"This is private property," a man shouts into a nearby camera.
A woman's voice can be heard as well, replying: "We're just trying to make sure a crime is not going to be committed."
Near her, two people on horseback are waiting for something. After a few moments of footage, during which they stare at the camera, it seems they're waiting for the woman to turn around and leave.
The woman with the camera isn't about to be intimidated. She isn't about to let what the hunters want to happen, happen.
"There's a kill, there's a kill."
This is just part of the job of a hunt saboteur, someone who has volunteered their time and risked their own safety to protect animals through nonviolent tactics.
While saboteurs follow all kinds of hunting activities, much of what these grassroots organizers do in the U.K. focuses specifically on
fox hunting, a bloody tradition that uses hounds to hunt down foxes and tear them limb from limb.
Even though fox hunting has been outlawed in the U.K. since 2005, many hunt saboteurs believe foxes are still illegally killed all the time.
And they have good reason. The ban is hard to enforce and this aristocratic pastime has an especially stubborn grip. Due to the nature of hunting with hounds, it is virtually impossible to say how many foxes are still killed each year. One source told The Dodo that before the ban, some hunts brought in six ravaged foxes in a single day. Further, earlier this year, the League Against Cruel Sports led a covert investigation and discovered 16 foxes being held captive in a barn so people could hunt them illegally.
Manchester Hunt Saboteurs
So hunt saboteurs do what they can to save the animals who can't save themselves.
The grim reality, say hunt sabs, as they are colloquially known, is that these foxes are chased until totally exhausted, then torn apart alive, "suffering greatly from the thrill of this 'sport' as the hunters so love to call it," according to one hunt sab.
"Supporters of hunting defend it by claiming the animals they're hunting are pests and that letting a pack of dogs rip them apart is the 'quickest and kindest' way," a representative from Manchester Hunt Saboteurs, who calls himself John, told The Dodo. "Anyone who has seen or heard a fox being killed by hounds knows that to be a lie."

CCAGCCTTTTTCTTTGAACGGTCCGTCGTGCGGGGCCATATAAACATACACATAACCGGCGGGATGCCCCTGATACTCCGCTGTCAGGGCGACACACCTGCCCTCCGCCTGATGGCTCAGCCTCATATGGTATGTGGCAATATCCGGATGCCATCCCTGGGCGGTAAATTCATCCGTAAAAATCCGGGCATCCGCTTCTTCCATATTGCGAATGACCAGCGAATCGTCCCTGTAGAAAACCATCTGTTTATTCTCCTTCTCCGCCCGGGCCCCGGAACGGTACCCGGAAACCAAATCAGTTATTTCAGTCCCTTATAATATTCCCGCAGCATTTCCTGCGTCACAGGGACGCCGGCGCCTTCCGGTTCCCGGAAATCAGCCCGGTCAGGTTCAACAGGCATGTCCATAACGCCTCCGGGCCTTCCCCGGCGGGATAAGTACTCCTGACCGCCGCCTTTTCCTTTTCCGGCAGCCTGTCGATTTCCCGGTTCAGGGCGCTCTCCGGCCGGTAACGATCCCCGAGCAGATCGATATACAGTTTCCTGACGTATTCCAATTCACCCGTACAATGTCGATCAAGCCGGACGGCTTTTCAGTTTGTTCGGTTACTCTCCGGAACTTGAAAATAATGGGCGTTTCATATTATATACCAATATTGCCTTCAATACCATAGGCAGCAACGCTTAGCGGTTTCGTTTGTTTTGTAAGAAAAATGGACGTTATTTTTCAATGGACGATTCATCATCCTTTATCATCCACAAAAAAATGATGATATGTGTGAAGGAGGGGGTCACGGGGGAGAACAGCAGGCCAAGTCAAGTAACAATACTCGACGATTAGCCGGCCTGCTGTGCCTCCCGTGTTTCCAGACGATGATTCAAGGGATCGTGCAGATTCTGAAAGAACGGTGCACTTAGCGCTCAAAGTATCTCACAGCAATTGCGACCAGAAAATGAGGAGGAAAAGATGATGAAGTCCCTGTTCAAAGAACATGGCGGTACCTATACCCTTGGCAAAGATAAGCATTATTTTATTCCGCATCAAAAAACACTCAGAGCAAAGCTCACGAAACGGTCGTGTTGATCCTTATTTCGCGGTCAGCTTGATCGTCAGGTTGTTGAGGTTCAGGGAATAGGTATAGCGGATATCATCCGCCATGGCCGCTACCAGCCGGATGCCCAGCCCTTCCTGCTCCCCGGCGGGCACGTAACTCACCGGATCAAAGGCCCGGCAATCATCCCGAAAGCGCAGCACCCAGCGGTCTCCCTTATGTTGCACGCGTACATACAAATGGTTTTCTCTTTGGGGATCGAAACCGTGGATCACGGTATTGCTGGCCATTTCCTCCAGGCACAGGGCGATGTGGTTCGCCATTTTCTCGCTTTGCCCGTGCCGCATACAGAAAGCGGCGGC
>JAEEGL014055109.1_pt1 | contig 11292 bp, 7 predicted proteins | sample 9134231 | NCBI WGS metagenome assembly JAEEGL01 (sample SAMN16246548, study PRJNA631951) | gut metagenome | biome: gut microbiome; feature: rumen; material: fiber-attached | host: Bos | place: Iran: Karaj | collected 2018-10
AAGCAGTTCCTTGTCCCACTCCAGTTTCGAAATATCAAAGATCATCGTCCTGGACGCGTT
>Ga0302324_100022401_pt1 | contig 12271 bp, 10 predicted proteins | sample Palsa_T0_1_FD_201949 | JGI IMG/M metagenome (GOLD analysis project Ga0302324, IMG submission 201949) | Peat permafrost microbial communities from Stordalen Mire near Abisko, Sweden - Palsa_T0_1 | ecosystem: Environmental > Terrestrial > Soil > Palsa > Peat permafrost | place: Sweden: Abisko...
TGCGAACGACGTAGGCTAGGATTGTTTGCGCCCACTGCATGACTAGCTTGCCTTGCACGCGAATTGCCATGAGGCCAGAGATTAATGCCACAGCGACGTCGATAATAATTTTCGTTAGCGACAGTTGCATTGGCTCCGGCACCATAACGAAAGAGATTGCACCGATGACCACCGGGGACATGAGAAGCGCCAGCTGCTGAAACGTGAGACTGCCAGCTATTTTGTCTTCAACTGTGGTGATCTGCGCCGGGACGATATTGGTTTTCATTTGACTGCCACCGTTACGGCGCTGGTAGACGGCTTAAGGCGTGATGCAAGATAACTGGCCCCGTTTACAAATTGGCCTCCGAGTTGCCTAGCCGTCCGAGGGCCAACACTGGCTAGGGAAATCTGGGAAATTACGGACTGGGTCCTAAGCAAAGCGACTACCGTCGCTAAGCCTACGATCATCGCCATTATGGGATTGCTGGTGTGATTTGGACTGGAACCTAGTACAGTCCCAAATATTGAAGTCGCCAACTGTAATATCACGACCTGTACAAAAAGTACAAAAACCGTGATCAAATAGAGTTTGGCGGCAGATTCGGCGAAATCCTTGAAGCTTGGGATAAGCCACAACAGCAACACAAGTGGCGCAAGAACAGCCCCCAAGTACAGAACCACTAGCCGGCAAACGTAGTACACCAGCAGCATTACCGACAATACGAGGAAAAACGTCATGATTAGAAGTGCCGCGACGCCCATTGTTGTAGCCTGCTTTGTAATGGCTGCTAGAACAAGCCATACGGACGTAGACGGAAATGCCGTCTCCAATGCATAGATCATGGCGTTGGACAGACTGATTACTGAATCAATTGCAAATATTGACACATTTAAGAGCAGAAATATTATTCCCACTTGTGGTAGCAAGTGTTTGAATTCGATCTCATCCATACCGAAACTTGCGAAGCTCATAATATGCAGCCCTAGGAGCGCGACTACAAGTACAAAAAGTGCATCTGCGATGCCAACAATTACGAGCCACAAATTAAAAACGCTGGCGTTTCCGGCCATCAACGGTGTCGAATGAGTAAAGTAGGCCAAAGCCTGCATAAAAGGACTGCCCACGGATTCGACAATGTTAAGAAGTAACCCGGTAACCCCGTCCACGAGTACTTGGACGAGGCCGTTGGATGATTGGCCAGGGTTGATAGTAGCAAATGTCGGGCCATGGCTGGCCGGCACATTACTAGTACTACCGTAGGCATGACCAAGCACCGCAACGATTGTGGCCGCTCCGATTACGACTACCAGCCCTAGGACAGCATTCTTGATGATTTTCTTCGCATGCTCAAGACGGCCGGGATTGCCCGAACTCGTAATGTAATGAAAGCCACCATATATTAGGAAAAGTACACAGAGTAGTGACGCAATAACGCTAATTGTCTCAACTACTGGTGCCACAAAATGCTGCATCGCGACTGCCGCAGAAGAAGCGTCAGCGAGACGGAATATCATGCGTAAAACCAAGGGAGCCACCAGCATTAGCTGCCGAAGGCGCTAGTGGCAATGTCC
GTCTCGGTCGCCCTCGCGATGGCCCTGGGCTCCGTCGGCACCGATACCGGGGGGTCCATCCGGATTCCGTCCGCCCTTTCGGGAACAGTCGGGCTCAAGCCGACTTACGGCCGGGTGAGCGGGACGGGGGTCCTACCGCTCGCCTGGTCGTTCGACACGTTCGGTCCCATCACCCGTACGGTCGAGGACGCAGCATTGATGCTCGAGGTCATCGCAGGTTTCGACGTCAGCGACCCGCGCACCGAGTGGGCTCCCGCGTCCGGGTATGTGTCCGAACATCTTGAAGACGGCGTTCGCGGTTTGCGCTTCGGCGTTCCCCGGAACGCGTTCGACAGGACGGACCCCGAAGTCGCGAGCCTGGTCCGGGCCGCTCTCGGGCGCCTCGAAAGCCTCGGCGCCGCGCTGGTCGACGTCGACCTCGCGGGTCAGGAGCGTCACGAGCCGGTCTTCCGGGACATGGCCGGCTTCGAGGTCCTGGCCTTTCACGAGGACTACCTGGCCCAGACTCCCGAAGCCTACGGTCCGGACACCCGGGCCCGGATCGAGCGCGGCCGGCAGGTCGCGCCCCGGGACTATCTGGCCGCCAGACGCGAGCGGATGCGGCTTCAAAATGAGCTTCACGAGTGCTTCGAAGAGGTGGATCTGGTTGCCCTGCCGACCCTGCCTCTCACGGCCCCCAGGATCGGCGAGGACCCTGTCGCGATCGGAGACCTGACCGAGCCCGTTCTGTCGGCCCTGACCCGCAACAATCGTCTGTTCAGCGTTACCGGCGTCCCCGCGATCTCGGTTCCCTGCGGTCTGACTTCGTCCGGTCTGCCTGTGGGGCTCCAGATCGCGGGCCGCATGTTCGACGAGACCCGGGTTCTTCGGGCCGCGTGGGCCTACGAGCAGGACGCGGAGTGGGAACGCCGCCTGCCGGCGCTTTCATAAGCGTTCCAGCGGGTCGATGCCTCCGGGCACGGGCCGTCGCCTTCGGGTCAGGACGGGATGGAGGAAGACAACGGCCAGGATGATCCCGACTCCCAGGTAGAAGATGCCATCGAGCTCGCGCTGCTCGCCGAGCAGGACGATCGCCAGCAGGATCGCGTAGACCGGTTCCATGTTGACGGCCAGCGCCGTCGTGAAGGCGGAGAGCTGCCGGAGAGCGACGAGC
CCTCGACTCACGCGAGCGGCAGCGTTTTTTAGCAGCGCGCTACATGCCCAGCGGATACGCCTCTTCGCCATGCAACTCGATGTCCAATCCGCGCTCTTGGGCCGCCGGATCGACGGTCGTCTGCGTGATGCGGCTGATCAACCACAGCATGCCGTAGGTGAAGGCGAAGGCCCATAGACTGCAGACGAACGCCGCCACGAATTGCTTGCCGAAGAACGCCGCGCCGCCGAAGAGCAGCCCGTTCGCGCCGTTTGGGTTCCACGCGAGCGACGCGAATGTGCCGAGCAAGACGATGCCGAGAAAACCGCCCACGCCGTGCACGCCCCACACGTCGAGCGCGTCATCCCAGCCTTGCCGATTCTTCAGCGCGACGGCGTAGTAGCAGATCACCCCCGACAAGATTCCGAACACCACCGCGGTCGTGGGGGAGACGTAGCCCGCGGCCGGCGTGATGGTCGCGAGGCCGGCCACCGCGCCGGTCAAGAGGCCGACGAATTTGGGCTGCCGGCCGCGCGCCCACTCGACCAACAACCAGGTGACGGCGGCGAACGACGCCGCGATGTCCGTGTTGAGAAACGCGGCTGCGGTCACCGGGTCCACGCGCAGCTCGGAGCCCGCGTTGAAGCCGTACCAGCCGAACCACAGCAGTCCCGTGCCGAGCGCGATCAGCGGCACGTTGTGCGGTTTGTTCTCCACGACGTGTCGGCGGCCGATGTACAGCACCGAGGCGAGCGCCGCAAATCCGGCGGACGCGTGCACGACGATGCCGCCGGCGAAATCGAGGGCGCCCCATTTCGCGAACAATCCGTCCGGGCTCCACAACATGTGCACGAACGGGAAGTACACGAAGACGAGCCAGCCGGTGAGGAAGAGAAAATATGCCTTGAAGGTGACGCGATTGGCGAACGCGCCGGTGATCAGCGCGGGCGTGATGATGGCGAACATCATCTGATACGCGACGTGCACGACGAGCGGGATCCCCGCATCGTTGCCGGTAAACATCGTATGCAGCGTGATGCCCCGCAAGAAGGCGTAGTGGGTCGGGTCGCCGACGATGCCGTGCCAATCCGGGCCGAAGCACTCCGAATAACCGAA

Hunt sabs often prefer to stay anonymous because, according to John, anti-hunt activists have been attacked in their own homes. Some have even suffered the nightmare of finding their pets killed by, they suspect, hunt supporters.
Sabs are often taunted and derided. In one video, a hunt saboteur filmed hunters taunting the group of sabs with the body of a dead goose, swinging the bird's neck and miming sex acts with the mangled bird.
In other videos, hunt sabs, donning dark hoodies and camouflage pants, simply walk the trail behind hunters, refusing to turn a blind eye.
In still others, violence breaks out.
Manchester Hunt Saboteurs
But violence is not the aim of the hunt saboteur. So much of the saboteur's job is to bear witness, to stand there and keep the cameras rolling, to document the deaths of the animals some people care so little about.
"We are committed to stopping hunting with hounds and the persecution of British wildlife in general, through the use of non-violent direct action, despite often being on the receiving end of violence from hunts and their supporters," John said.
To stop hunts, saboteurs sometimes spray oils into the air to cover the scent of the foxes and blow hunting horns to confuse the hounds. Other times, they literally place themselves between the hunters and the animal being chased.
The footage sabs capture has been used to help convict hunting groups of illegal hunts.
One video even shows a
woman rushing in to save a fox surrounded by hounds while hunters shout in the background.